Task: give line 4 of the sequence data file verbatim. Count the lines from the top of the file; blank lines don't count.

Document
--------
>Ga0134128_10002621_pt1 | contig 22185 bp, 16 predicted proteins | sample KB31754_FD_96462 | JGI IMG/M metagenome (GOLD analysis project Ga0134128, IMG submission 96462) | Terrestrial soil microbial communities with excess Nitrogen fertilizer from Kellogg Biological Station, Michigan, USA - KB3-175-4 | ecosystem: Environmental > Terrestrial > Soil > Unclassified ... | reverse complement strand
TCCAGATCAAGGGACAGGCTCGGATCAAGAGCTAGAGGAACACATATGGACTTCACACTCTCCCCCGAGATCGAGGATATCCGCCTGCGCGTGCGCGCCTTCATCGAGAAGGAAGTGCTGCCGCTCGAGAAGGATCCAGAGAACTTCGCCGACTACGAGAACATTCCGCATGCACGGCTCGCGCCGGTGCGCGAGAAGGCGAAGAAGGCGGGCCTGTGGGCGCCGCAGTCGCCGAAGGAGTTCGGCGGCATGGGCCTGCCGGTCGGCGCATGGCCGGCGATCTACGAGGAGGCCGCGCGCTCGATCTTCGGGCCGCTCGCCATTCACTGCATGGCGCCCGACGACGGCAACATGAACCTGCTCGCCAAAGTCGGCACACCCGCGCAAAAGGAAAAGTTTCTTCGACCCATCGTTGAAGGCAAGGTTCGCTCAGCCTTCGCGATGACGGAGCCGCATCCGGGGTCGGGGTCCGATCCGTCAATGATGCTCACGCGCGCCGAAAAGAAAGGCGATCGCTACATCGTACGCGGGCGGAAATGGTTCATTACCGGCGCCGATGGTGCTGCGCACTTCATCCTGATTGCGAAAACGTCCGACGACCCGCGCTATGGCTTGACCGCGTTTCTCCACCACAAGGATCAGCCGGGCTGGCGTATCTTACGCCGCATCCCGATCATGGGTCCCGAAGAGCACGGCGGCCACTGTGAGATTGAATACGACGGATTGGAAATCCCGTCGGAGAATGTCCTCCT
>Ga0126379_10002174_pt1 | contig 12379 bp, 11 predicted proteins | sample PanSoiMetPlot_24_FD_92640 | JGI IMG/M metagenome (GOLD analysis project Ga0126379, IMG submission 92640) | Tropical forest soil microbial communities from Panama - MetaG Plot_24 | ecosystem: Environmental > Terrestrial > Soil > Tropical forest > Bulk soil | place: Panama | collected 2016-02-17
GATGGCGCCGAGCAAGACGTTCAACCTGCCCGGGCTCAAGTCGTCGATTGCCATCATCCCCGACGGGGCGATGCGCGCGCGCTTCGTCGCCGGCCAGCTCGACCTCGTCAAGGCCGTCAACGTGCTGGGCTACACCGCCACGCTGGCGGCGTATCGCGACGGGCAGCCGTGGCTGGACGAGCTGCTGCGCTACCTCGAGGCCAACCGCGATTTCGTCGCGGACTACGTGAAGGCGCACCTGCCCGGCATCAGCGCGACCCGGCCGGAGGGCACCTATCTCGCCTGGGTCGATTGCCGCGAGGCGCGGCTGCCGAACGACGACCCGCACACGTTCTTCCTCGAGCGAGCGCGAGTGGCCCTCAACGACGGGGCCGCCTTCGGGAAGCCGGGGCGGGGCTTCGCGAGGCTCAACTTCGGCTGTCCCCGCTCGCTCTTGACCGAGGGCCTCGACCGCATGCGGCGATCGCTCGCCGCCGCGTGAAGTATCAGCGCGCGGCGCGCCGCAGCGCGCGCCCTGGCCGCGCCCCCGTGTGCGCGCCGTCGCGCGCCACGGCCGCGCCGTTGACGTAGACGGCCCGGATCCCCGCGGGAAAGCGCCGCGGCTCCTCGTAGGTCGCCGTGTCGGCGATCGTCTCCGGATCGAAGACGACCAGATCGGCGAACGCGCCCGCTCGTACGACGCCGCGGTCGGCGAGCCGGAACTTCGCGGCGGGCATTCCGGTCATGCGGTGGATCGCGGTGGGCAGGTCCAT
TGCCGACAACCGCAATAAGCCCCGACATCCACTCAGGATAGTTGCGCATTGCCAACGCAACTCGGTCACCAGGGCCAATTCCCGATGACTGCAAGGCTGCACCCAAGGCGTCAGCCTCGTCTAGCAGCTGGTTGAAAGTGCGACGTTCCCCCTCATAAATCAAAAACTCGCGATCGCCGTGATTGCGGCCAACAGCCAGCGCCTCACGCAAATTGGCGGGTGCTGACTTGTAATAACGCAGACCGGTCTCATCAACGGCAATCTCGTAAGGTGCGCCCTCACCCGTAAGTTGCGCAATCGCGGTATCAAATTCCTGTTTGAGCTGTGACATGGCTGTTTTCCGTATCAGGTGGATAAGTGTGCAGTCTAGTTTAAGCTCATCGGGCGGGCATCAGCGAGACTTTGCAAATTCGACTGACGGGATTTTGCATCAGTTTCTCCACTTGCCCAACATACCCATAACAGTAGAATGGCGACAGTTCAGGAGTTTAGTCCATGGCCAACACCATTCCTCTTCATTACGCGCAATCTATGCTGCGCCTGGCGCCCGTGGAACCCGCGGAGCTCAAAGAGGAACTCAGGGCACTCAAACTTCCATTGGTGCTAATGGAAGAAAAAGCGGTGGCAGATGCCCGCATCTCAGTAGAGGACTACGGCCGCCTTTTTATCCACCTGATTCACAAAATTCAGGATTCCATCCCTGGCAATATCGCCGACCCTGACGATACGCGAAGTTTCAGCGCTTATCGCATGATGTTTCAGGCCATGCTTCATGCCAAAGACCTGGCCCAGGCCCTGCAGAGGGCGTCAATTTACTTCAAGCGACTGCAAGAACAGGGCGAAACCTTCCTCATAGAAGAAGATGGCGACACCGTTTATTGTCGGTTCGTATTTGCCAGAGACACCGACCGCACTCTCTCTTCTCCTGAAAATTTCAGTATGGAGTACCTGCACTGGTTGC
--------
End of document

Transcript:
GATGGCGCCGAGCAAGACGTTCAACCTGCCCGGGCTCAAGTCGTCGATTGCCATCATCCCCGACGGGGCGATGCGCGCGCGCTTCGTCGCCGGCCAGCTCGACCTCGTCAAGGCCGTCAACGTGCTGGGCTACACCGCCACGCTGGCGGCGTATCGCGACGGGCAGCCGTGGCTGGACGAGCTGCTGCGCTACCTCGAGGCCAACCGCGATTTCGTCGCGGACTACGTGAAGGCGCACCTGCCCGGCATCAGCGCGACCCGGCCGGAGGGCACCTATCTCGCCTGGGTCGATTGCCGCGAGGCGCGGCTGCCGAACGACGACCCGCACACGTTCTTCCTCGAGCGAGCGCGAGTGGCCCTCAACGACGGGGCCGCCTTCGGGAAGCCGGGGCGGGGCTTCGCGAGGCTCAACTTCGGCTGTCCCCGCTCGCTCTTGACCGAGGGCCTCGACCGCATGCGGCGATCGCTCGCCGCCGCGTGAAGTATCAGCGCGCGGCGCGCCGCAGCGCGCGCCCTGGCCGCGCCCCCGTGTGCGCGCCGTCGCGCGCCACGGCCGCGCCGTTGACGTAGACGGCCCGGATCCCCGCGGGAAAGCGCCGCGGCTCCTCGTAGGTCGCCGTGTCGGCGATCGTCTCCGGATCGAAGACGACCAGATCGGCGAACGCGCCCGCTCGTACGACGCCGCGGTCGGCGAGCCGGAACTTCGCGGCGGGCATTCCGGTCATGCGGTGGATCGCGGTGGGCAGGTCCAT